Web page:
Find Your Brand DNA
Chris Ronzio (20:01):
Do you think brands and companies can be storytellers or is it the people in those companies? And I guess the step two of this question is it the brand social media account that's putting out content or is it the people at the business? What do you recommend?
Jason Harris (20:16):
Well, I think it's the people running the business that create the stories for the brand, but those people running the business should be creating stories that are core to the brand. Why did the brand start in the first place? Why does it exist? How is it different? Why do people need this brand or product or service? And from there you're trying to find a truth and when you find a truth, then that core truth really shouldn't change. When you land on it, it should be in the brand DNA. And then you can tell stories that connect to that truth, and you can tell a lot of different stories around it, but it should always come back to the same idea. And that's how you build great brands in the world is you know what... we don't love advertising, like as consumers.
You're not dying for the popup before your video that you want to watch comes up or the stuff that you scroll past when you're trying to read something online. We don't love advertising, but we love great brands and great brands should always be centered around a consistent story and a consistent truth, and you can create stories around that truth and tell it in different ways. But the story and the truth shouldn't change every year. That's what happens with a lot of brands that aren't great brands is it's the people. So a new marketing team will come in and they'll throw away whatever story's been told before them and create a new story and then they'll stay for a couple years or a year, new people will come in, throw that story away and create a new story. Those are inconsistent brands that are not successful.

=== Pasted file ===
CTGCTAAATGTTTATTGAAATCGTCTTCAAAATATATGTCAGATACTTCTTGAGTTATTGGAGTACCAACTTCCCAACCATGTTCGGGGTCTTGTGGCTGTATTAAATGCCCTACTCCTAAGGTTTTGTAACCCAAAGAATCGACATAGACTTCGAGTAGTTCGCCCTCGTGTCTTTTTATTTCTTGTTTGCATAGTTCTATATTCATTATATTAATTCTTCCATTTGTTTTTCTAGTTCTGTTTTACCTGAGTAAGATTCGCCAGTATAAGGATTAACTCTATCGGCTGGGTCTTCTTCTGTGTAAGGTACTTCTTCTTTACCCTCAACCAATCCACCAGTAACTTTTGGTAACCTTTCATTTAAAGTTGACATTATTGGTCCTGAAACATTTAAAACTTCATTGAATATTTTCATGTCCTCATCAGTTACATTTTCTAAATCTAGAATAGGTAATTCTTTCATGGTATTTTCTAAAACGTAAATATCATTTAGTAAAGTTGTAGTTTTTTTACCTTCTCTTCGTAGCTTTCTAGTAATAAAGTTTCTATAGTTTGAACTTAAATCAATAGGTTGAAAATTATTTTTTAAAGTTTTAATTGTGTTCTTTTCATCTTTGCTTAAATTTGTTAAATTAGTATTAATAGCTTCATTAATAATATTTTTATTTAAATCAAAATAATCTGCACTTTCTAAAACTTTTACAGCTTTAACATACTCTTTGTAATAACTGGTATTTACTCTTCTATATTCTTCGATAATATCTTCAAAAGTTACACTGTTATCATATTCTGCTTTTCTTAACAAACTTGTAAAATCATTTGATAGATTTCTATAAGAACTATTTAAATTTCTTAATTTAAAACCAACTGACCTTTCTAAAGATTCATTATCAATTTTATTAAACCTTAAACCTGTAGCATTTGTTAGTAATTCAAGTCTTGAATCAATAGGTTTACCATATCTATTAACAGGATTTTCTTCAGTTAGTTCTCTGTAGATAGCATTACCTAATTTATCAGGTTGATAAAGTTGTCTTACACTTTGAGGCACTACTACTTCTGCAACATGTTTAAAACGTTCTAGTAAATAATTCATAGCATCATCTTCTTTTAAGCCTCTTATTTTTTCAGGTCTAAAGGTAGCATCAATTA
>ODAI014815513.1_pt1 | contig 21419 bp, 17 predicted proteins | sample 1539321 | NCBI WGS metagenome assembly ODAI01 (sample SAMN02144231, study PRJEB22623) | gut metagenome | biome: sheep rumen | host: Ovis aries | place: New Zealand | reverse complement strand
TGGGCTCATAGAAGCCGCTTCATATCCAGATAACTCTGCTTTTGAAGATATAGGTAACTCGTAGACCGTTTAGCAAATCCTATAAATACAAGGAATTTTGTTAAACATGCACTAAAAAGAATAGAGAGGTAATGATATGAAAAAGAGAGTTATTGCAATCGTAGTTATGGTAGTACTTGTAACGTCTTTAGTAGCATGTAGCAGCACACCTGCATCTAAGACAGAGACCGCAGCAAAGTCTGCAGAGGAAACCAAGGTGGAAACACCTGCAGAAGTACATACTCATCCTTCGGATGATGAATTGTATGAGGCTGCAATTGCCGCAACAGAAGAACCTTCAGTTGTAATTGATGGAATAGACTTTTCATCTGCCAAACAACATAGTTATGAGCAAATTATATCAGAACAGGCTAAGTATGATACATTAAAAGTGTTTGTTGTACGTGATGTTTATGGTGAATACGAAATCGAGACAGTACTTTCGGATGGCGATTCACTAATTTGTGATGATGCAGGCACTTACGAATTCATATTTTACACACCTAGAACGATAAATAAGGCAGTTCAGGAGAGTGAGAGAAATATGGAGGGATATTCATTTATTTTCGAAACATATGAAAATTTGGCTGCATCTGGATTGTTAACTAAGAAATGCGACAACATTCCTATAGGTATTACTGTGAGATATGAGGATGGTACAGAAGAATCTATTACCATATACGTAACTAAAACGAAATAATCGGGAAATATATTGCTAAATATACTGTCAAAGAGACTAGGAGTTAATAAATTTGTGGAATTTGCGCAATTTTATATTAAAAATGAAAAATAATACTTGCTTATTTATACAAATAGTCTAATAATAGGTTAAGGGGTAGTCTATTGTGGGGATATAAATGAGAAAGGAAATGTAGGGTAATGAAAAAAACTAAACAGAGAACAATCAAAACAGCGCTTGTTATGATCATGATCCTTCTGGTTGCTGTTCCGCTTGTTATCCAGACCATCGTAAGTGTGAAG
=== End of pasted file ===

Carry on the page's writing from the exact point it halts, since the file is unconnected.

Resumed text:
Chris Ronzio (22:12):
What brand do you think has been most consistent in telling the same story for as long as you can remember?
Jason Harris (22:20):
Well, there's a lot. I mean, an easy one is-
Chris Ronzio (22:24):
Top of mind?
Jason Harris (22:25):
Easy one is Disney.
Chris Ronzio (22:26):
Jason Harris (22:27):
You know when you close your eyes, there's one thing Disney stands for, it's magic. You now right away what Disney stands for and they take great pains to always stand for magic. BMW's had the same tagline for 50 years, "The ultimate driving machine." Hasn't changed, you know what they stand for, they set high standards, they're consistent with their story. The North Face is another brand I love. When you close your eyes and think about the North Face brand, you think about exploration. That's what you think about, you think about being outside, they make great products for when you need them in that environment. They're not changing their story season to season. Those are just a couple examples off the top of my head, but those brands are great brands and you know they're consistent and you know what they stand for.